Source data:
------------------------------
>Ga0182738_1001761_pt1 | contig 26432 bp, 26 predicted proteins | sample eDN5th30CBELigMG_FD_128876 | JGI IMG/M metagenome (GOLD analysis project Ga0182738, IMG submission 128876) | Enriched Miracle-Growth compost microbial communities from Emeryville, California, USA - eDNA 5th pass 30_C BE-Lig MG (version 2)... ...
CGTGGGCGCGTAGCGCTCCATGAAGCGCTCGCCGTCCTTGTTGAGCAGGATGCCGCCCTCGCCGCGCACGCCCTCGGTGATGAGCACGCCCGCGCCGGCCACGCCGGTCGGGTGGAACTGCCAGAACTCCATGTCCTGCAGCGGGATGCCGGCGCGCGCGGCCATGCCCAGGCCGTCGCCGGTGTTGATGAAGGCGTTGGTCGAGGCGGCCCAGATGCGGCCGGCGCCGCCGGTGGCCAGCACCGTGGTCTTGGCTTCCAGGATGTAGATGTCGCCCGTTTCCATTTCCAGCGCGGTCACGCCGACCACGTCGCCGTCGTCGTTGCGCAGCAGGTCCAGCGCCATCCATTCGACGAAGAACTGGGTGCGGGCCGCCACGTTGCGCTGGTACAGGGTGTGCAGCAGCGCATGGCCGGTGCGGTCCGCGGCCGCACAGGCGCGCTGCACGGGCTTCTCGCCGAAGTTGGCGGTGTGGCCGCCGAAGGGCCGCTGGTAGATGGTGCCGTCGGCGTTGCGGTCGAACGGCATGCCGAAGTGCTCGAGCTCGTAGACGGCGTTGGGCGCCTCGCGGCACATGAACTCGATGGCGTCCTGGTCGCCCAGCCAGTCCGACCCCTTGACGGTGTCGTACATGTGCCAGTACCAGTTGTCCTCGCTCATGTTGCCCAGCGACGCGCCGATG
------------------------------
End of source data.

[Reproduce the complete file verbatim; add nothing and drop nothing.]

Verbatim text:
>Ga0182738_1001761_pt1 | contig 26432 bp, 26 predicted proteins | sample eDN5th30CBELigMG_FD_128876 | JGI IMG/M metagenome (GOLD analysis project Ga0182738, IMG submission 128876) | Enriched Miracle-Growth compost microbial communities from Emeryville, California, USA - eDNA 5th pass 30_C BE-Lig MG (version 2)... ...
CGTGGGCGCGTAGCGCTCCATGAAGCGCTCGCCGTCCTTGTTGAGCAGGATGCCGCCCTCGCCGCGCACGCCCTCGGTGATGAGCACGCCCGCGCCGGCCACGCCGGTCGGGTGGAACTGCCAGAACTCCATGTCCTGCAGCGGGATGCCGGCGCGCGCGGCCATGCCCAGGCCGTCGCCGGTGTTGATGAAGGCGTTGGTCGAGGCGGCCCAGATGCGGCCGGCGCCGCCGGTGGCCAGCACCGTGGTCTTGGCTTCCAGGATGTAGATGTCGCCCGTTTCCATTTCCAGCGCGGTCACGCCGACCACGTCGCCGTCGTCGTTGCGCAGCAGGTCCAGCGCCATCCATTCGACGAAGAACTGGGTGCGGGCCGCCACGTTGCGCTGGTACAGGGTGTGCAGCAGCGCATGGCCGGTGCGGTCCGCGGCCGCACAGGCGCGCTGCACGGGCTTCTCGCCGAAGTTGGCGGTGTGGCCGCCGAAGGGCCGCTGGTAGATGGTGCCGTCGGCGTTGCGGTCGAACGGCATGCCGAAGTGCTCGAGCTCGTAGACGGCGTTGGGCGCCTCGCGGCACATGAACTCGATGGCGTCCTGGTCGCCCAGCCAGTCCGACCCCTTGACGGTGTCGTACATGTGCCAGTACCAGTTGTCCTCGCTCATGTTGCCCAGCGACGCGCCGATG